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Using LDR in a PIC microcontroller Circuit

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mikespike2004

New Member
Hey all
I'm doing a PV sun tracking system project. Briefly i will use 2 LDRs setted up somehow where the value of the resistances of both LDRs are fed into a PIC microcontroller and compared. the question is when i connect the LDR circuit to the PIC, the PIC will have the voltage values not the resistance values right? if yes how can i make it take the resistance values as an input.
Thanks
 

MikeMl

Well-Known Member
Most Helpful Member
Do it the same way your Ohmmeter does it: force a constant current through the unknown resistance, and measure the resulting voltage. R = E/I, where I is a constant, like 0.001, where division is easy!
 

3v0

Coop Build Coordinator
Forum Supporter
Use the LDR as half of a voltage divider. One leg of the LDR goes to +5 the other to a resistor. The free leg of the resistor goes to ground. The analog input of the uC is connected to the junction of the LDR and the resistor.

If this does not make any sense read up on voltage dividers. There should be many examples of using LDRs on the web.
voltage dividers
3v0
 

Sceadwian

Banned
Use the LDR with a fixed resistor as a voltage divider. I don't think CDS photo cells are linear though so choosing the right fixed resistor in relation to the max/min resistance of your photocell and the range you're interested in might be slightly tricky. Test your photocell on a multimeter set to measure resistance and determine the resistance value's of the light range you're looking for.
 

Nigel Goodwin

Super Moderator
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These ideas are all very well, but require a PIC with analogue inputs - and it's trivial to measure the resistance 'directly' rather than the voltage.

Simply use the LDR to charge a capacitor, and measure how long it takes - this is how PC joystick ports work - and there's a suitable PIC example in my tutorials.
 

Sceadwian

Banned
LDR's tend to have an extremely wide resistance range I'm not sure if the cap charge method for measuring them would work well with the resolution available on a PIC. Someone would have to run the numbers and figure out what the actual time constants would be.
 

Nigel Goodwin

Super Moderator
Most Helpful Member
LDR's tend to have an extremely wide resistance range I'm not sure if the cap charge method for measuring them would work well with the resolution available on a PIC. Someone would have to run the numbers and figure out what the actual time constants would be.
It's the normal way it's been done for decades, long before PIC's ever appeared :D

The capacitor charging method can easily provide far higher resolution than normal A2D converters.
 

Sceadwian

Banned
What kind of cap do you use to keep the repeatability high?
 

Nigel Goodwin

Super Moderator
Most Helpful Member
What kind of cap do you use to keep the repeatability high?
It depends on the resistor values you're measuring, but for high accuracy you need good stable capacitors - however, for an LDR, it's unlikely any great accuracy or resolution is required.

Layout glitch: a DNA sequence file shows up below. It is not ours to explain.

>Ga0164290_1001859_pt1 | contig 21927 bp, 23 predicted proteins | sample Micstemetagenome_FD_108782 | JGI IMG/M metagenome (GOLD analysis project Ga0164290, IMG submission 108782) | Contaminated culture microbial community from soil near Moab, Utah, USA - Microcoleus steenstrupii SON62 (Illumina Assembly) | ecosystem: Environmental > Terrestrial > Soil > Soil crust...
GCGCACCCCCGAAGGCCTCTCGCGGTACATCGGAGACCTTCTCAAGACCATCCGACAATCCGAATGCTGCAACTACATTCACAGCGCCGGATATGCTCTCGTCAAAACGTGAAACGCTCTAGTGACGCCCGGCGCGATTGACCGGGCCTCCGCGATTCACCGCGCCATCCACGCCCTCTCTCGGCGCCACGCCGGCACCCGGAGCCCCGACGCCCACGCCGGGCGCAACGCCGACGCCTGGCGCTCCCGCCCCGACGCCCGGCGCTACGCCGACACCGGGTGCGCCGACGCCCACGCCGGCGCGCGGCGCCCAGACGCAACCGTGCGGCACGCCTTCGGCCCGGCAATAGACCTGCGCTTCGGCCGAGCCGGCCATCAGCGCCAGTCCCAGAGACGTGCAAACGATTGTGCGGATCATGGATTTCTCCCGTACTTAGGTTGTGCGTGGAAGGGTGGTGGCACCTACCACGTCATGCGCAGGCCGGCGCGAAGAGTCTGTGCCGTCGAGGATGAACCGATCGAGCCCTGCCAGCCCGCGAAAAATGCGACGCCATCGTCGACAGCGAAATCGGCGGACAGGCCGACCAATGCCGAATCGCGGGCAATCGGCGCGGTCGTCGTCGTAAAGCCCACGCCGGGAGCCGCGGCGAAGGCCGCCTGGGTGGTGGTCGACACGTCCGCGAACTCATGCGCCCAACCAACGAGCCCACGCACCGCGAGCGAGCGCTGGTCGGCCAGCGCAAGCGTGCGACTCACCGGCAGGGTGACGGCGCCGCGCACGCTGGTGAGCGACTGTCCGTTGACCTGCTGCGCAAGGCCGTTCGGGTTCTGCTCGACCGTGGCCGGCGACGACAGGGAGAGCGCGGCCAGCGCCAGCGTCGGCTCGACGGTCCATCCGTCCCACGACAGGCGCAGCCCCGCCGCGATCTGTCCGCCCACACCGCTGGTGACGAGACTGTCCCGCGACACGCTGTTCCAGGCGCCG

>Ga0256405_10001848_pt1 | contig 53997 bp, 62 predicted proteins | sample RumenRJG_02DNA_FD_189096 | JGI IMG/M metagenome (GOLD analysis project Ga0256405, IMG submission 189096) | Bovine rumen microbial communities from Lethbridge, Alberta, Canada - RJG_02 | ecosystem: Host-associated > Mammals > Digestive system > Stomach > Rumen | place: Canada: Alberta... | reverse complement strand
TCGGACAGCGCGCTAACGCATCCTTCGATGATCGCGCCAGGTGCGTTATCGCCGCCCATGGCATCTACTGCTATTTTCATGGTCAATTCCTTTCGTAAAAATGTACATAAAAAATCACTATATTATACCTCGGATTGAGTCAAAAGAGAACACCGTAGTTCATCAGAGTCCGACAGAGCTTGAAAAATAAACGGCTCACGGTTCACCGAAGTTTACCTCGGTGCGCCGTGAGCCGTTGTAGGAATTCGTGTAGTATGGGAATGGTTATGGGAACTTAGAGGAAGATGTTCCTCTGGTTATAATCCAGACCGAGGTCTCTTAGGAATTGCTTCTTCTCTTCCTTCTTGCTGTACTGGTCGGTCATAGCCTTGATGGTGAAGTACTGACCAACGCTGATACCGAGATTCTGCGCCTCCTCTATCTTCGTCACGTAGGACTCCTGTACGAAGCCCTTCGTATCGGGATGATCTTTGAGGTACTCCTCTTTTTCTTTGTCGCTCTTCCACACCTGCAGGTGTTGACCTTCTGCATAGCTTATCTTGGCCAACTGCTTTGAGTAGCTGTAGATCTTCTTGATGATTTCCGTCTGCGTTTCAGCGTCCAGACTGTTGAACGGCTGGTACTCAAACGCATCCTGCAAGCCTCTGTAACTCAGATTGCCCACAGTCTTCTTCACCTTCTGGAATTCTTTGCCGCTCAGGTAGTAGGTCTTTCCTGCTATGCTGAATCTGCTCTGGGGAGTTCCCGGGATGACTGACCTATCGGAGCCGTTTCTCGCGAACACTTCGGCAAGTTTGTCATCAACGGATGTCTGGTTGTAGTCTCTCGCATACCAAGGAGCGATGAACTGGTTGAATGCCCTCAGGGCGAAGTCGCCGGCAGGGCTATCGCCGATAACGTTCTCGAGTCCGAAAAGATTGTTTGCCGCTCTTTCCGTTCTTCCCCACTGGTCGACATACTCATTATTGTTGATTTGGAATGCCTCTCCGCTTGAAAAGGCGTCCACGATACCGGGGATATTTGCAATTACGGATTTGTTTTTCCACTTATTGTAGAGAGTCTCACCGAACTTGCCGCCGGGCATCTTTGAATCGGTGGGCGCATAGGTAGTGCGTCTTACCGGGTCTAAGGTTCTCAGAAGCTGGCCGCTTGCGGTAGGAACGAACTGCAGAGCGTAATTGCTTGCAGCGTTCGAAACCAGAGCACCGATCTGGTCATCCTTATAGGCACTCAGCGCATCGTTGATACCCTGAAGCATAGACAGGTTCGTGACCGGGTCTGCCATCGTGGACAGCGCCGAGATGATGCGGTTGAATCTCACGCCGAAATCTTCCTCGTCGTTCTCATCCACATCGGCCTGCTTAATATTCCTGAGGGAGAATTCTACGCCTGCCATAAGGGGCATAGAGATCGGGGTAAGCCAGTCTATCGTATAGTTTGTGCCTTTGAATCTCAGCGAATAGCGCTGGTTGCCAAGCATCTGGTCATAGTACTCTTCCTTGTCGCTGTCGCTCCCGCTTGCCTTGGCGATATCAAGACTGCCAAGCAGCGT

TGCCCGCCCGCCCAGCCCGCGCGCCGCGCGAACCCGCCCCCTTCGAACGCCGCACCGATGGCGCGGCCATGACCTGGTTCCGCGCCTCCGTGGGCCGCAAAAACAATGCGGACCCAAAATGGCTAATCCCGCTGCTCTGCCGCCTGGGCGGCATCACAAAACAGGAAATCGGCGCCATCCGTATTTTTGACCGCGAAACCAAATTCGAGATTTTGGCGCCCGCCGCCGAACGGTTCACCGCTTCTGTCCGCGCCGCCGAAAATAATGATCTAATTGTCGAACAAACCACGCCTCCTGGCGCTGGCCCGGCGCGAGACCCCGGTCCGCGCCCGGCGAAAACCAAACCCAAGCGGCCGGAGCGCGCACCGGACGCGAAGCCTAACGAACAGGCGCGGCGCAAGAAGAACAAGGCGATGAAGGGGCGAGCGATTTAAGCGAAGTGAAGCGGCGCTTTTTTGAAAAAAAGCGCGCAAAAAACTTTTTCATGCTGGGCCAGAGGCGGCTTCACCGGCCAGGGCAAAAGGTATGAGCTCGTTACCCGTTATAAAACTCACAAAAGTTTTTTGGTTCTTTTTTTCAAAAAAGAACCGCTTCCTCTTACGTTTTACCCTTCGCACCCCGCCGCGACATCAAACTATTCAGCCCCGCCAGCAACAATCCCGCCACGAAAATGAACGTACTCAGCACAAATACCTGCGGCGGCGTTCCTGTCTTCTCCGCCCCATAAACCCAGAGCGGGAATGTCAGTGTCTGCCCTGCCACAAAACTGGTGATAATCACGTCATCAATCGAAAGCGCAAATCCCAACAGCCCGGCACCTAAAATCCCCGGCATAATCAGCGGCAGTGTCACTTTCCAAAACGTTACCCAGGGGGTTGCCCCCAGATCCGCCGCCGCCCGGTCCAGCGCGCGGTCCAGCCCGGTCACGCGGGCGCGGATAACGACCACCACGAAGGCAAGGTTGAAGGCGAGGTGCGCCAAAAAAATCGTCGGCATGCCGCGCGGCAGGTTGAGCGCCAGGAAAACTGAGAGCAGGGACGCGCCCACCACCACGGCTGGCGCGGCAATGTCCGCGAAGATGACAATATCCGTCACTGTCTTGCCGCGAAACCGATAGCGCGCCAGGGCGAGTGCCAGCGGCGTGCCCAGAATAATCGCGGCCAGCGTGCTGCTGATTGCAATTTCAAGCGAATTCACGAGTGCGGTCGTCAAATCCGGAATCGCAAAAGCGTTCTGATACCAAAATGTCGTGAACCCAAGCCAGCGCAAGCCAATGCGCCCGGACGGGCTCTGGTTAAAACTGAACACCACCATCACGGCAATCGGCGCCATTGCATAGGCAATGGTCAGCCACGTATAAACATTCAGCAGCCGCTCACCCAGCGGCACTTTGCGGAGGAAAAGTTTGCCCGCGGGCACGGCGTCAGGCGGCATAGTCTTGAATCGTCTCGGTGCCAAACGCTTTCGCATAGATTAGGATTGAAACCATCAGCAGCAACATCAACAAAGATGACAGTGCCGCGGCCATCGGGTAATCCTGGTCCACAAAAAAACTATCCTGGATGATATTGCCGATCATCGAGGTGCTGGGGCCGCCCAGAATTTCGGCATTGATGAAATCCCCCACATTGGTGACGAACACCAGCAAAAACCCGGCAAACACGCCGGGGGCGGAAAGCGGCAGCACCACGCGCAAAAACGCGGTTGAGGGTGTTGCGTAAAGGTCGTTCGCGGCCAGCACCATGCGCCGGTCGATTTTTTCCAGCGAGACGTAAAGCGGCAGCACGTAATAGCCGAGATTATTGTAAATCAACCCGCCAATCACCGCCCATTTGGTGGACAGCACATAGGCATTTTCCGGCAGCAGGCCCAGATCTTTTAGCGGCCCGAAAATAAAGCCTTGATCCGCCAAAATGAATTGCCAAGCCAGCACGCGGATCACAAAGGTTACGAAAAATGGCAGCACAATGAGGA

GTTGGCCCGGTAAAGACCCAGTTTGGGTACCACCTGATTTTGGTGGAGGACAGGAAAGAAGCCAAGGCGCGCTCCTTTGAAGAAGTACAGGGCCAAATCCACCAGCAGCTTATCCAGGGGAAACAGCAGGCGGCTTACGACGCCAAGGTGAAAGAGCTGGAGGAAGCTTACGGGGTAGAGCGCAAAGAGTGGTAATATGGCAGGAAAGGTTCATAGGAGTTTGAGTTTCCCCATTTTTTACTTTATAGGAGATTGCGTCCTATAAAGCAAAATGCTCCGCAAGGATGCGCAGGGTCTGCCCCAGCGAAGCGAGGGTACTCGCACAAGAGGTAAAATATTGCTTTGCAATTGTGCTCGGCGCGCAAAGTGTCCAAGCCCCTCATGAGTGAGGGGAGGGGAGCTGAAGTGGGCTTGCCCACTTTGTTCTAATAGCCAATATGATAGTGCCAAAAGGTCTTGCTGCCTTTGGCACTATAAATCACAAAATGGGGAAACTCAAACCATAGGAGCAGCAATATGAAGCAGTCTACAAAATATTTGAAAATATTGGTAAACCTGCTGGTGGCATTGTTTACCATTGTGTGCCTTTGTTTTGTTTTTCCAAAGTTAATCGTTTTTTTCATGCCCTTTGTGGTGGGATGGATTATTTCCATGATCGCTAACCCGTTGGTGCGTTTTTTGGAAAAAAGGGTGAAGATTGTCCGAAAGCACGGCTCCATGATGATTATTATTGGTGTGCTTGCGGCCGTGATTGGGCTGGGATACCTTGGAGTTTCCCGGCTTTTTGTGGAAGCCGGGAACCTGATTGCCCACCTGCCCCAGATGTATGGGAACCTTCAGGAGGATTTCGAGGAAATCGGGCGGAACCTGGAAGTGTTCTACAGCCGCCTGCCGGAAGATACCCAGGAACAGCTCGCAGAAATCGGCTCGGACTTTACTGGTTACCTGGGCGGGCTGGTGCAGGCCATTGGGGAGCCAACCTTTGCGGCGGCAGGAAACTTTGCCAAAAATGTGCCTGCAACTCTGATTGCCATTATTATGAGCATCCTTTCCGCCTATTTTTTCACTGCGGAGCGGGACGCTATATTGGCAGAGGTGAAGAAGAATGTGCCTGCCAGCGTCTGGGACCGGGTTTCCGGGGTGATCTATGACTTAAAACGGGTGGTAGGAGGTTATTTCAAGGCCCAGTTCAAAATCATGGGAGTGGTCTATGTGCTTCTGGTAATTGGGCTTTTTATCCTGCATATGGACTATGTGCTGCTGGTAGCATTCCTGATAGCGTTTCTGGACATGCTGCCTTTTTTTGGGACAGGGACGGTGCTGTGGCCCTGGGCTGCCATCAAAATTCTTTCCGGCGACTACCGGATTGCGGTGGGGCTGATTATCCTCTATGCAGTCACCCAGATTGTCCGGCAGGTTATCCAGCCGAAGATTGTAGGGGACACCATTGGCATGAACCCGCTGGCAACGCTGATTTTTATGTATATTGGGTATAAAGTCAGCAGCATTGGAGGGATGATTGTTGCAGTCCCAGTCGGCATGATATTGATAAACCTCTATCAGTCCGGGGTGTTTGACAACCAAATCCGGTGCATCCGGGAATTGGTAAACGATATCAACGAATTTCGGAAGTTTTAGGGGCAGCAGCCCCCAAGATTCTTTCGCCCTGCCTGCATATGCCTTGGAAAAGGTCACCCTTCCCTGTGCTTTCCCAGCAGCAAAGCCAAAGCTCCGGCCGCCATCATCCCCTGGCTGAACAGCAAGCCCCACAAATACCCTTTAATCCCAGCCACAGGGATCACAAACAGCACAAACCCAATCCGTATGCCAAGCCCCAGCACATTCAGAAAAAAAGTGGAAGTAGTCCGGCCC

Just checked my tutorial, it used 0.1uF capacitors.
 

3v0

Coop Build Coordinator
Forum Supporter
The few times I used CDR's I characterized them to choose the resistor. Regardless of which method you use, you will want to tune each of the CDR circuits for proper operation.

Personaly I would go with Nigels method because the range does not depend on an ADC converter. The sun and clouds move slow enough that you have plenty of time to wait while the capacitor charges.

My concern is that a setup tuned to work on a sunny day might now work on a cloudy day.

I have not tried either of the below ideas.

Use selectable resistors in the voltage divider circuit. Tie several resistors to the LDR and hook the other end of each to its own IO pin. Make one of these pins an output and tristate the others.

The resistor in all 3 methods could be replaced by a digital pot.

3v0
 

mikespike2004

New Member
Thanks you very much for your replies. i have connected a circuit and programmed the PIC in order to make a motor or a LED operates when there is no light just to have the sense of the LDR. I used a variable resistor to control the sensetivity of the LDR and it worked gr8. Now i have connected a similar LDR to the pic. and my question is i want to use analogue values rather than digital just like Nigel said. But instead of this capacitor thingy, cant i just program the PIC to take the values as analogue values and then compare the voltage values directly? I'm not sure if there are any PIC microcontrollers that can take analogue values as input but if there are can anybody tell me.
thanks again.
 

nirmi

New Member
can i use pic16f84a to detect resistance(out put of a LDR)?
i mean,can i jst input the resistance?
pls help me.
i need to display in a 7segment.
eg:-
if the resistance is 1 ---> display 25
if the resistance is 2-----> display 26
etc.
 
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